Category Archives: Scripture

The Real Reason You Should Keep Your Promises

Parsha Nugget Mattos – Numbers 30:2-32:42

Too many times I've said I would do something only to regret this commitment and sought a way out.  Could I redefine a word, find a loophole, or convince myself that since the other person didn't think I would follow through it does not matter?  Yet, let someone do such a thing to me and I am righteously indignant.  Would you be surprised that this is not the vow G-d specified in parshas Mattos?

“. . . a man, if he will vow a vow to G-d . . . like all that goes out from his mouth, he will do.” (Numbers/Bamidbar 30:3)

The Real Reason You Should Keep Your Promises

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This week’s parsha discusses how to take a vow. Then it tells about the war against Midian and its aftermath including how to make utensils kosher. Next, the tribes of Rueben, Gad, and half of Manasheh ask to have their portion of land on the eastern side of the Jordan River.

Once I read that when diamond merchants make a deal they finalize it by shaking hands and saying “Mazel and Bracha,” meaning good luck and blessing.  Evidently, this practice is so well established that arbitrators have upheld such deals as binding.  In our society, where many times even a written agreement will not be honored, it is surprising to me that the principle of “his word is his bond” still exists broadly in an industry.

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This is how the Torah views a vow:

Breaking your word injures not just another person, but G-d too.

Because it is so important to fulfill a vow, the Torah discourages taking one.  Even in a courtroom, you should refrain from swearing an oath.  Rather, affirm the words of the person administering the oath. In many cases, it's a sin to take an oath, similar to swearing to do something and not doing it.  Some Jews say b'lee neder before agreeing to do something. This verbalizes the idea they will do their best to follow through but are not making a promise or vow.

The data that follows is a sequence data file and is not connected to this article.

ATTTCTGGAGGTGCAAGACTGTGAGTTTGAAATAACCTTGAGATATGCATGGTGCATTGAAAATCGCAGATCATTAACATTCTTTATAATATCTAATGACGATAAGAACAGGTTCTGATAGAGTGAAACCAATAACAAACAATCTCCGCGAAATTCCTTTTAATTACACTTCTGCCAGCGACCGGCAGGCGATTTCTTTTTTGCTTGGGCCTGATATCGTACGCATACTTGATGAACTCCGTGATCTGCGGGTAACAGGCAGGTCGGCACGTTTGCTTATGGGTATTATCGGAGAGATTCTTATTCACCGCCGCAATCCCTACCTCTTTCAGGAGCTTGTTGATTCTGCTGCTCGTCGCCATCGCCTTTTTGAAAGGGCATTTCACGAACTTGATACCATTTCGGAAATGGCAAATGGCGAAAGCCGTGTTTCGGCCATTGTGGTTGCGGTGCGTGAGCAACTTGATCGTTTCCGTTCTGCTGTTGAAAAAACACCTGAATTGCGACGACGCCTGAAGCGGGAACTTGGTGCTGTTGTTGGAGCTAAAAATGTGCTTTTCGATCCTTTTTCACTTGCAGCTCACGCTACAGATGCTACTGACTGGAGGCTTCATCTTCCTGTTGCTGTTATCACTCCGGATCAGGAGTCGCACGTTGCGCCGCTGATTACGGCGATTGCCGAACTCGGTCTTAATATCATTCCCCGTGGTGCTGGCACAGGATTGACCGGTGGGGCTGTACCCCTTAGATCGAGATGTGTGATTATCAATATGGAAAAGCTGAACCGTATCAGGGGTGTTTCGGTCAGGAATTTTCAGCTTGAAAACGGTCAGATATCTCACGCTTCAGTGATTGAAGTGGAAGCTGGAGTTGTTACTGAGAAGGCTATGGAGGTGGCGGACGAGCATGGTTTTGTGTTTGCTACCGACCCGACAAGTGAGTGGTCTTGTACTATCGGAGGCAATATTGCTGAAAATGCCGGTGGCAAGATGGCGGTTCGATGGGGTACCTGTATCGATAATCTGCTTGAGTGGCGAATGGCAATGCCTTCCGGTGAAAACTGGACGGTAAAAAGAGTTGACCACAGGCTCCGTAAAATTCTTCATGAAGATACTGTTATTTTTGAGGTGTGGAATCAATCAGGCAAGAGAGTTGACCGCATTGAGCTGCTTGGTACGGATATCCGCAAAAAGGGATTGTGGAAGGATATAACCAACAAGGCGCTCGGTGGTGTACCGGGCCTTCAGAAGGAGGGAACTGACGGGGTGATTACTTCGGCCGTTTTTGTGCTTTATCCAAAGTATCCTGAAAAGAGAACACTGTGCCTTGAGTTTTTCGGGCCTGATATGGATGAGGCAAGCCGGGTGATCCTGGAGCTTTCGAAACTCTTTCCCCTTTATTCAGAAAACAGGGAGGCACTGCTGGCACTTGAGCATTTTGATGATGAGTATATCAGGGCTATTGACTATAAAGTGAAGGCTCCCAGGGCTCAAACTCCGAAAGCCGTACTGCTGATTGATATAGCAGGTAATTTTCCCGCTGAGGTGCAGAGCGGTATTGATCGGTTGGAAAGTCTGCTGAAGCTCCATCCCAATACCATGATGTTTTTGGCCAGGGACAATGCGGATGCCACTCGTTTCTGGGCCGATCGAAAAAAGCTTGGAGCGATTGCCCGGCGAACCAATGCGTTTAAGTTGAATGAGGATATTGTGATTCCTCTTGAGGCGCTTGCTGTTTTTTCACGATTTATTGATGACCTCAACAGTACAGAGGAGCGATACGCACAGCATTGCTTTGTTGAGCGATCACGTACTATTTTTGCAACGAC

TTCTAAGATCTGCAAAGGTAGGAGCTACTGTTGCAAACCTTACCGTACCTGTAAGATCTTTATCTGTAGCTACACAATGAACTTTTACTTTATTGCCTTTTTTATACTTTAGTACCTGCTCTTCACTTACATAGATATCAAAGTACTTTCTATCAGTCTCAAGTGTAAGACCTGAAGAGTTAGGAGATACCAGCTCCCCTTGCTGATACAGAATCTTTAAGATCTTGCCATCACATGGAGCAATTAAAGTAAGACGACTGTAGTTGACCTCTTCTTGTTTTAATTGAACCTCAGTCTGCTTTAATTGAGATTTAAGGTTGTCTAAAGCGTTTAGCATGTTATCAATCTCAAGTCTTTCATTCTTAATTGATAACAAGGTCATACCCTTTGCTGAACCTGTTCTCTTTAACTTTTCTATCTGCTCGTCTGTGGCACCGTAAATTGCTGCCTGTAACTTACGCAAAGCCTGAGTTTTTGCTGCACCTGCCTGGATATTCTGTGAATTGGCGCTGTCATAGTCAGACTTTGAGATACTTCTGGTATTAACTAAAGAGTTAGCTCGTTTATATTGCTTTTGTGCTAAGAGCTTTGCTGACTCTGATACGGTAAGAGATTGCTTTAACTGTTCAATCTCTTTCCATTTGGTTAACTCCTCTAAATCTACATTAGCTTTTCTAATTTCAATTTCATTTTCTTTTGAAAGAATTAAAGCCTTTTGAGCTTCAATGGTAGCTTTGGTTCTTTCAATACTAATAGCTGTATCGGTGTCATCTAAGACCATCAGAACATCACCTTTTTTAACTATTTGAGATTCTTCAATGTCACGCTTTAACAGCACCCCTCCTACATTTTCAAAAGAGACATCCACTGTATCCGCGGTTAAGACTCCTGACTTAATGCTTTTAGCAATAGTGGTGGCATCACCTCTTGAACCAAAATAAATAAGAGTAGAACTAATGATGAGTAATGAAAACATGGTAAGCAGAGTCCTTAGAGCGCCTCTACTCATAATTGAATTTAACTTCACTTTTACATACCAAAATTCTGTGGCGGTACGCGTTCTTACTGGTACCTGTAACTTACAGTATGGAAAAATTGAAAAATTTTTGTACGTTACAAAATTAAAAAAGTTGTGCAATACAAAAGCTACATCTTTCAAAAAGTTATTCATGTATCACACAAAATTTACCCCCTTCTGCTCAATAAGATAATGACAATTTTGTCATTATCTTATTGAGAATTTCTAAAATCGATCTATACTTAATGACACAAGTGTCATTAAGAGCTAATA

Remember your mother telling you to look before you leap?  Not just a physical safety rule, it applies to promises too.  Even without a vow, follow through is obligatory. And while vows can be nullified to avoid sinning against G-d, this does not mollify the other person's bad feelings.

If you are as busy as I am, be reticent when committing to do something. The fewer promises you make the surer you can be that what goes out from your mouth, you will do.

How do you avoid breaking your word?

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Every year beginning on Simchas Torah, the cycle of reading the Torah, the first five books of the Bible, ends and begins again. Each Sabbath a portion known as a sedra or parsha is read. Its name comes from the first significant word or two with which this weekly reading begins.

Do you have a question about the Old Testament? Ask it here and I will answer it in a future Parsha Nugget!

When It’s Okay to Be a Fanatic

Parsha Nugget Pinchas – Numbers 25:10-30:1

While visiting a squadron ready room (where the pilots hang out), someone made a remark that could have been considered harassing. Not wanting to be oversensitive, I said nothing. Only after consulting with a couple people whose opinions I value was it apparent I should have followed Pinchas’s example in parshas Pinchas:

Pinchas, son of Elazar, son of Aaron the Priest, turned back my wrath from on the Children of Israel . . .

(Numbers/Bamidbar 25:11)

When It’s Okay to Be a Fanatic

This week’s parsha discusses Pinchas’s reward for his zealousness, the censuses taken prior to the Israelites entering the Land, the petition of Zelophehad’s daughters, the laws of inheritance, the appointment of Joshua as Moses’s successor, and the offerings that were brought daily, on the Sabbath and on holidays.

You may be uncomfortable with the fanatic way Pinchas takes the law into his own hands. The Talmud, in Sanhendrin 82a, explains that in the face of Zimri’s public display of fornication, Moses was so shocked for a moment that he did not react. Pinchas politely reminded Moses that he had taught when someone acts as Zimri does a zealot may execute him. Moses tells him that since he remembered the principle he should be the one to implement it. So, the sentence having been pronounced, Pinchas executes punishment, stopping the plague that had killed thousands.